Sunday, May 21, 2017


Editor's Note: these are very delicious.

The historical account:

The recipe for what you see illustrated comes from the 1897 edition of Brighina Young's "Minnissippi Pioneer Cooking". The recipe is Brighina's own. She dubbed them "Rye-naughts", being that they were fundamentally a twisted, spiced rye roll. Originally they were, in fact, twisted strands of dough reminiscent of the slingshots built by her younger brothers Boogham and Ian Pratt (known affectionately as Iggy Pratt.) The rolls were a favorite for spring graduation parties and eaten with cheese and lemonade. At some point, however, the language drifted, and the rolls became known as "Y-nots?", and today are made with a Y-shaped cookie cutter. Having been adopted by the local university as a culinary tradition. Minnissippi alumni of BYU often are found at the famous 750 North bakery sampling a childhood favorite. The shift in the name is quite remarkable seeing that originally the "naught" stood for the "zeroth iteration" on the recipe. Brighina was widely known for her constant iteration of favorite dishes, such as "Caverat Head Cheese", but in this case, she was satisfied with the first try. The name evolved, and only later too, the shape, as pioneer ways diminished. So while the block letter Y-nots? have become a staple, the recipe for the original Rye-naughts remain. 
Y-Nots are famous also for their soft-pretzel like use of genuine Salt Lake salt. The use of coarse salt on soft-pretzel came from having a German baker pass through Utah and be exposed to Rye-naughts, which became the basis for soft pretzels upon his return to Germany.
 There is one common misuse of the term, however. Some over zealous students have used a Y-not roll to propose marriage (or a date to the prom) by presenting the roll as if asking the question, "Y-not" marry me? And "Why-not tie the knot". Other misuses include confusion the "naught" with the "nut" part of donut or doughnut. Both of these cases should be corrected whenever possible.

1.5 c stone-ground rye flour
2.5 c bread flour
1 egg
1 T oil
2 T molasses
2 T cocoa
1 t yeast
1 t salt
1 t dried lemon peel
1 t cardamom
1 t cinnamon
1/2 t nutmeg
1/2 t ginger
1/2 t orange oil

Measurements are approximate! Make a yeast dough by standard procedure. Paint shaped dough with melted butter and sprinkle with fine and coarse sea salt. Bake for about 20 minutes. Enjoy at any temperature, with or without cream cheese. (Quite nice either way.)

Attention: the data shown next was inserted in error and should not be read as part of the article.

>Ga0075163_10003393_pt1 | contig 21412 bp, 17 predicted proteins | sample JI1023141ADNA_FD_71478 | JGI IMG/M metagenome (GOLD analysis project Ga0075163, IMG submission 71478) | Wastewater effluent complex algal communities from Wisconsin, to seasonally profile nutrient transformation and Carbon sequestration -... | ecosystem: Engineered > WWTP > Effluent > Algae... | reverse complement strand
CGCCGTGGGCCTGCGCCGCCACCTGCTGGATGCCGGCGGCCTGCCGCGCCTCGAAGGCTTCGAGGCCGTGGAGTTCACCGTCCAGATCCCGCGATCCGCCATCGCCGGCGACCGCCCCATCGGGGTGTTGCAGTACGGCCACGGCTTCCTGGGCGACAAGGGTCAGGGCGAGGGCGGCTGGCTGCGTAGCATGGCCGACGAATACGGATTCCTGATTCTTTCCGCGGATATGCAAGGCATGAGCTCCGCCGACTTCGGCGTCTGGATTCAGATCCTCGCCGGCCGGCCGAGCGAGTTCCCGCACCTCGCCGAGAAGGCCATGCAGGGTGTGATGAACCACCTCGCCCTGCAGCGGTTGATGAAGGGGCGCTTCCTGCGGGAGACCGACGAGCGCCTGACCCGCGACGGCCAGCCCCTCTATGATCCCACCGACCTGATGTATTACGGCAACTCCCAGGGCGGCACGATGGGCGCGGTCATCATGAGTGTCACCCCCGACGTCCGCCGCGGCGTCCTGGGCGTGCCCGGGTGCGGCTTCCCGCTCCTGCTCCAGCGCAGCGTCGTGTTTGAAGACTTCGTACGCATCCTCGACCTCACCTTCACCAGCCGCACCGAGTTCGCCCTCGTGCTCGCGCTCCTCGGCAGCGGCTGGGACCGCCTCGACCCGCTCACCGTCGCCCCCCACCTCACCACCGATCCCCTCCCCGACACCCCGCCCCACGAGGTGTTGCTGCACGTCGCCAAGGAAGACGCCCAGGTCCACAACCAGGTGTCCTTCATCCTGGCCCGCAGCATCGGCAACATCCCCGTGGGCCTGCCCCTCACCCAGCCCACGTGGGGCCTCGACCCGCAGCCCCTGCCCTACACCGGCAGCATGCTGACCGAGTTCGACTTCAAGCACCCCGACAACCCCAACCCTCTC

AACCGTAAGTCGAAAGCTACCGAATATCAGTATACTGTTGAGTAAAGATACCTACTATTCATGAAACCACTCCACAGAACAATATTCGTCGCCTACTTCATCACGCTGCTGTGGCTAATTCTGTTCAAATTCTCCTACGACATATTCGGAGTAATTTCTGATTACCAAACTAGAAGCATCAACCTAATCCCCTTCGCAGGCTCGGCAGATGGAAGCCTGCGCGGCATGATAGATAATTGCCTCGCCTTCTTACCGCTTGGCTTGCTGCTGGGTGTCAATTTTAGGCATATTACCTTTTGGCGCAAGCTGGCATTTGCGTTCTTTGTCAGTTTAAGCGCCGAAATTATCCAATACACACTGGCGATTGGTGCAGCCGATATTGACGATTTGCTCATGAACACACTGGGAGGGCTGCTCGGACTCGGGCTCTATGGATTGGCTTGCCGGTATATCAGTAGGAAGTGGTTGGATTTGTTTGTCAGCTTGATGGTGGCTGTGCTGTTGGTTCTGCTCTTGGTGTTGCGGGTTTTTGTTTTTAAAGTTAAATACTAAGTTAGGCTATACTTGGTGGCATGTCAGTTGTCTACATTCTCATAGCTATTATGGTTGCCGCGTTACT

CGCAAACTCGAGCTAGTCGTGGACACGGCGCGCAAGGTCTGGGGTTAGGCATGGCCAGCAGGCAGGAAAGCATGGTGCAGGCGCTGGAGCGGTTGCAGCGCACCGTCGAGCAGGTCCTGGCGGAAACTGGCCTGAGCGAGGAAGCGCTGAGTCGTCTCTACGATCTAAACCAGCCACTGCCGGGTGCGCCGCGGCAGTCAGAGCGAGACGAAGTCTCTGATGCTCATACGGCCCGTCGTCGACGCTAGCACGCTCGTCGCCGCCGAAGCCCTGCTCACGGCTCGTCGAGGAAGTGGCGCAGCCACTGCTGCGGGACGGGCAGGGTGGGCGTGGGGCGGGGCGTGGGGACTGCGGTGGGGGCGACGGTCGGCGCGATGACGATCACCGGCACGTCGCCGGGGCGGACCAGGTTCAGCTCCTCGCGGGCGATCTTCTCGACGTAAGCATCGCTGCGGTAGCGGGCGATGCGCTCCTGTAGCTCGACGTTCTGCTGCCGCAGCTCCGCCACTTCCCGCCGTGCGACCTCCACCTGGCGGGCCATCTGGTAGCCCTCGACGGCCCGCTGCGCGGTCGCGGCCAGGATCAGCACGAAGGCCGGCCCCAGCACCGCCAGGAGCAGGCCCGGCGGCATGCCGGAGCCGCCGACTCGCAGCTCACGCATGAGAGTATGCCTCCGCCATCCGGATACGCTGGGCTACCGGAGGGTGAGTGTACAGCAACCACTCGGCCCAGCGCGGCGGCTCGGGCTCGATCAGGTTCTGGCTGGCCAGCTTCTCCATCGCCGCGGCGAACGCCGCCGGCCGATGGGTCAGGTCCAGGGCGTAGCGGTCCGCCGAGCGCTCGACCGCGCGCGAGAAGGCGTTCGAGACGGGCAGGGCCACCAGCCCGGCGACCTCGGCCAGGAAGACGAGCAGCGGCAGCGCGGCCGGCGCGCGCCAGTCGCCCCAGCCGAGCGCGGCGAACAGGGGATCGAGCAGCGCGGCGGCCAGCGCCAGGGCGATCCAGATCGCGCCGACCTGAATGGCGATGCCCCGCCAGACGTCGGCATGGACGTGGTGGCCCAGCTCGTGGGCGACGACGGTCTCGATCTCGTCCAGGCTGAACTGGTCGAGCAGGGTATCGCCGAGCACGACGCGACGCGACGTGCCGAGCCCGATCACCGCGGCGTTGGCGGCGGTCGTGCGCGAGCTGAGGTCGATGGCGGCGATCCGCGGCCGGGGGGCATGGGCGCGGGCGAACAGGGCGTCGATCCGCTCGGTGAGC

Monday, May 8, 2017

Melissa Clark's Rhubarb Upside Down Cake

Reb loves rhubarb!

Mom made this NYTimes recipe and Reb loved it!

The crumb is quite fatty. Perhaps it has more butter in it than it really needs.

But Reb loves butter!

2 1/2 sticks butter, at room temp, plus more to grease pans
1 1/2 lb rhubarb, rinsed and sliced into 1/2 inch cubes-- about 4 c
2 t cornstarch
1 1/2 c sugar
1/2 c light brown sugar
2 c cake flour
1 1/4 t baking powder
1/2 t salt
zest of 1 lemon, grated
1 t vanilla
4 large eggs
1/3 c sour cream
2 t lemon juice

  1. Oven to 325. Line the bottom of a 9-inch springform pan with parchment paper. Butter the paper and sides of the pan. Wrap two layers of foil under the pan, and place it on a buttered baking sheet.
  2. In a medium bowl, mix rhubarb, cornstarch and 1/2 cup granulated sugar.
  3. Mix the brown sugar and 1/2 stick butter in a pan over medium heat. Whisk until smooth and bubbling, about 2 minutes. Sift together the cake flour, baking powder and salt.
  4. Whip 2 sticks butter in a mixer with a paddle attachment for 2 minutes. With your fingers, blend the remaining 1 cup sugar with lemon zest until the mixture is uniform in color. Cream together with the butter at medium-high speed until it is light and fluffy, about 4 minutes, stopping to scrape down the bowl halfway through. Add the vanilla and mix well. Add the eggs, one at a time, mixing well after each addition. Mix in the sour cream, then the lemon juice. (It’s O.K. if the mixture looks curdled.) With the mixer set to low speed, add the flour mixture, 1/4 cup at a time, until well combined. Scrape down the mixer bowl in between the additions.
  5. Pour the brown-sugar mixture into the cake pan, then spoon in the rhubarb and its juices. Spoon in the batter so it covers all of the rhubarb. Smooth out the top.
  6. Bake for 1 hour and 15 minutes, or until the top of the cake is firm to touch and a toothpick stuck in the middle comes out without any large, moist crumbs.
  7. Place the pan on a wire rack, and cool for 15 minutes. Run a knife around the cake, place a plate on top of the pan and turn it upside-down. Release the cake from the pan while still warm or else it will stick.